The probabilistic-stream model was introduced by Jayram et al. [20].It is a generalization of the data stream model that issuited to handling "probabilistic" data, where each item of the stream represents a probability distribution over a set of possible events. Therefore, a probabilistic stream determines a distribution over apotentially exponential number of classical "deterministic" streams where each item is deterministically one of the domain values.

Designing efficient aggregation algorithms for probabilistic data is crucial for handling uncertainty in data-centric applications such as OLAP. Such algorithms are also useful in a variety of other setting including analyzing search engine traffic and aggregation in sensor networks.

We present algorithms for computing commonly used aggregates ona probabilistic stream. We present the first one pass streaming algorithms for estimating the expected mean of a probabilistic stream, improving upon results in [20]. Next, we consider the problem of estimating frequency moments for probabilistic data. We propose a general approach to obtain unbiased estimators working over probabilistic data by utilizing unbiased estimators designed for standard streams. Applying this approach, we extend a classical data stream algorithm to obtain a one-pass algorithm for estimating F2, the second frequency moment. We present the first known streaming algorithms forestimating F0, the number of distinct items on probabilistic streams.Our work also gives an efficient one-pass algorithm for estimatingthe median of a probabilistic stream.

IP packet streams consist of multiple interleaving IP flows. Statistical summaries of these streams, collected for different measurement periods, are used for characterization of traffic, billing, anomaly detection, inferring traffic demands, configuring packet filters and routing protocols, and more. While queries are posed over the set of flows, the summarization algorithmis applied to the stream of packets. Aggregation of traffic into flows before summarization requires storage of per-flow counters, which is often infeasible. Therefore, the summary has to be produced over the unaggregated stream.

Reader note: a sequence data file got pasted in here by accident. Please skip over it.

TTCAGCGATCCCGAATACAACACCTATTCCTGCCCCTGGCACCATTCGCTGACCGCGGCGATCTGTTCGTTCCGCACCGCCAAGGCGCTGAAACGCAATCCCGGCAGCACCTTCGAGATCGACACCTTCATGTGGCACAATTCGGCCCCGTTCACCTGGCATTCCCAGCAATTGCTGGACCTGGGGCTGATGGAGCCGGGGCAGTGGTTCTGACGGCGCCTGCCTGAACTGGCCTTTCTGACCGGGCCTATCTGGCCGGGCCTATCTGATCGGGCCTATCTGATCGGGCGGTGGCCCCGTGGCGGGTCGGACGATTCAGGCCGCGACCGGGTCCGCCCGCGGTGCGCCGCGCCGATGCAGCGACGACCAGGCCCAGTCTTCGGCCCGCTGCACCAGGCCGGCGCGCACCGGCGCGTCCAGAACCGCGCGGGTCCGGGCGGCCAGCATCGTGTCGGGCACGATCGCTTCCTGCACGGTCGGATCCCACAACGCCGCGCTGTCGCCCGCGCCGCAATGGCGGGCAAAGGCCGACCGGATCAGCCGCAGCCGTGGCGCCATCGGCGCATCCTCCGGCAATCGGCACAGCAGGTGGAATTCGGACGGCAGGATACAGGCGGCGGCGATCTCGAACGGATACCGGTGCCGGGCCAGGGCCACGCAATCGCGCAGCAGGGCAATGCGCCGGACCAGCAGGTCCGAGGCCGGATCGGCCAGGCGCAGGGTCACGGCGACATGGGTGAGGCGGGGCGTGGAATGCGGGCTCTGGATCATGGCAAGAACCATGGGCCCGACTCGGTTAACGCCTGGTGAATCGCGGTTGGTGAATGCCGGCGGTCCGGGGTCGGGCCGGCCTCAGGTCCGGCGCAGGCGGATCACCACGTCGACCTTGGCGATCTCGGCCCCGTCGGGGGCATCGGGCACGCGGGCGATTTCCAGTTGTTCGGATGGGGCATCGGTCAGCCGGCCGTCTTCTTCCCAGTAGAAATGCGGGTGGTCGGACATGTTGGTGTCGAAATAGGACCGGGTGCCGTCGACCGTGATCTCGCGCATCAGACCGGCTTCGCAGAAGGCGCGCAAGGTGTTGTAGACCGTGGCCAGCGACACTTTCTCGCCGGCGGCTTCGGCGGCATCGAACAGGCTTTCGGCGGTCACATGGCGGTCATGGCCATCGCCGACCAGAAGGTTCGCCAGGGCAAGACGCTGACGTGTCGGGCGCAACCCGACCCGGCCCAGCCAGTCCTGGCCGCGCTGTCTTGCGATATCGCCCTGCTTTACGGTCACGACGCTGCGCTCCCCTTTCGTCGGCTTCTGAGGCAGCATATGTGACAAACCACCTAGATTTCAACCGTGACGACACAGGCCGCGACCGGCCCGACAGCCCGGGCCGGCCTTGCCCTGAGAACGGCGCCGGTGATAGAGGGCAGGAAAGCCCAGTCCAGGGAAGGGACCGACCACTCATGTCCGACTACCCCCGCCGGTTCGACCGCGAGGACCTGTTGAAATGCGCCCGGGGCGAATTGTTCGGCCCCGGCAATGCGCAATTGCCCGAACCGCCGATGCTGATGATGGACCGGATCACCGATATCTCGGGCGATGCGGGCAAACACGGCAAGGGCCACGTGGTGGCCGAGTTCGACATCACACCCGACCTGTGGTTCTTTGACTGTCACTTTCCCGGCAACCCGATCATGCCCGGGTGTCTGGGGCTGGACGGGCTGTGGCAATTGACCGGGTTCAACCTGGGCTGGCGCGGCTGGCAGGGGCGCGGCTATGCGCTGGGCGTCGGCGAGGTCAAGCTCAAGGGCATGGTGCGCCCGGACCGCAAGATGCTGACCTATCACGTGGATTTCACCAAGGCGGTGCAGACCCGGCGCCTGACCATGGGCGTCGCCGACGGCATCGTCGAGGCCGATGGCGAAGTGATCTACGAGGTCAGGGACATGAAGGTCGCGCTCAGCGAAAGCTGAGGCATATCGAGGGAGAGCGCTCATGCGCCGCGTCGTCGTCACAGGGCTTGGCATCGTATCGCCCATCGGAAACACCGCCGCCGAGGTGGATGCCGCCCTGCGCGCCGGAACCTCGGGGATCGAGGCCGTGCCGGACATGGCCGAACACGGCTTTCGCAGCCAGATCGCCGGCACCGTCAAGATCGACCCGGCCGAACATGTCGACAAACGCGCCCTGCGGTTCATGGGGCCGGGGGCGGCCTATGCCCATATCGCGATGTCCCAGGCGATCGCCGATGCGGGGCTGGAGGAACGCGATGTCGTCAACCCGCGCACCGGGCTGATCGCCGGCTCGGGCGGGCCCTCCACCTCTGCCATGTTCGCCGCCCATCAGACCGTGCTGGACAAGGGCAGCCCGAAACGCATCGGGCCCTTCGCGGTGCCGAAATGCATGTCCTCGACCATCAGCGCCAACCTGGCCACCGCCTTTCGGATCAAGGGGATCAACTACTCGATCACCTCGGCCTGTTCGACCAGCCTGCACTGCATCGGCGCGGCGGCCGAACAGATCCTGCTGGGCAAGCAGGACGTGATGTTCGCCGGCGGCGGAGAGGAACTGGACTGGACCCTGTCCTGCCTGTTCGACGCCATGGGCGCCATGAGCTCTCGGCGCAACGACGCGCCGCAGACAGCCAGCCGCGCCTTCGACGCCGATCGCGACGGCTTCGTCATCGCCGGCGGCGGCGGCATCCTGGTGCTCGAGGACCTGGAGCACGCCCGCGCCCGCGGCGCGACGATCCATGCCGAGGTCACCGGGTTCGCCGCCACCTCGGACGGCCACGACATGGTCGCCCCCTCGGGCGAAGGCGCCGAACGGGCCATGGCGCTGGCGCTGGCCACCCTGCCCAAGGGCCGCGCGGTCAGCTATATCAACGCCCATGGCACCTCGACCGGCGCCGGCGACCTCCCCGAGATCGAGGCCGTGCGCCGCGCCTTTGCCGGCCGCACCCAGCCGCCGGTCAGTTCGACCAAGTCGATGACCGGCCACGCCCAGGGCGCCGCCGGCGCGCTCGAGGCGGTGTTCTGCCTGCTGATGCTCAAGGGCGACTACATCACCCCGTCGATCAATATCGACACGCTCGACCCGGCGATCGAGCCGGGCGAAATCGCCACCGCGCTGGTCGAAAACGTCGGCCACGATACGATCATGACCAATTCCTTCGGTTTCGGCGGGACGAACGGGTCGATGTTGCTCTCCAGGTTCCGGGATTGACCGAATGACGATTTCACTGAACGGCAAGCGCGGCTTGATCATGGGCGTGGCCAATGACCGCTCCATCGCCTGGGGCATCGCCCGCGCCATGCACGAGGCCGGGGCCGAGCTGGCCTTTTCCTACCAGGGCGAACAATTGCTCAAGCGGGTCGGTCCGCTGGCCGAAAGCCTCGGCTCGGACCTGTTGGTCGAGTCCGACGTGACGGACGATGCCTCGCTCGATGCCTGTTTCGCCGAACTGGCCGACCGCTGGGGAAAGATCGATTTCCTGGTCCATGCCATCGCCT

An important aggregate performed over a summary is to approximate the size of a subpopulation of flows that is specified a posteriori. For example, flows belonging to an application such as Web or DNS or flows that originate from a certain Autonomous System. We design efficient streaming algorithms that summarize unaggregated streams and provide corresponding unbiased estimators for subpopulation sizes. Our summaries outperform, in terms of estimates accuracy, those produced by packet sampling deployed by Cisco's sampled NetFlow, the most widely deployed such system. Performance of our best method, step sample-and-hold is close to that of summaries that can be obtainedfrom pre-aggregated traffic.

Event processing systems have wide applications ranging from managing events from RFID readers to monitoring RSS feeds. Consequently, there exists much work on them in the literature. The prevalent use of these systems is on-line recognition of patterns that are sequences of correlated events in event streams. Query semantics and implementation efficiency are inherently determined by the underlying *temporal model*: how events are sequenced (what is the "next" event), and how the time stamp of an event is represented. Many competing temporal models for event systems have been proposed, with no consensus on which approach is best.

We take a foundational approach to this problem. We create a formal framework and present event system design choices as axioms. The axioms are grouped into *standard axioms* and *desirable axioms*. Standard axioms are common to the design of all event systems. Desirable axioms are not always satisfied, but are useful for achieving high performance. Given these axioms, we prove several important results. First, we show that there is a unique model up to isomorphism that satisfies the standard axioms and supports associativity, so our axioms are a sound and complete axiomatization of associative time stamps in eventsystems. This model requires time stamps with unbounded representations. We present a slightly weakened version of associativity that permits a temporal model with bounded representations. We show that adding the boundedness condition also results in a unique model, so again our axiomatization is sound and complete. We believe this model is ideally suited to be the standard temporal model for complex event processing.

The contingency table is a work horse of official statistics, the format of reported data for the US Census, Bureau of Labor Statistics, and the Internal Revenue Service. In many settings such as these privacy is not only ethically mandated, but frequently legally as well. Consequently there is an extensive and diverse literature dedicated to the problems of statistical disclosure control in contingency table release. However, all current techniques for reporting contingency tables fall short on at leas one of privacy, accuracy, and consistency (among multiple released tables). We propose a solution that provides strong guarantees for all three desiderata simultaneously.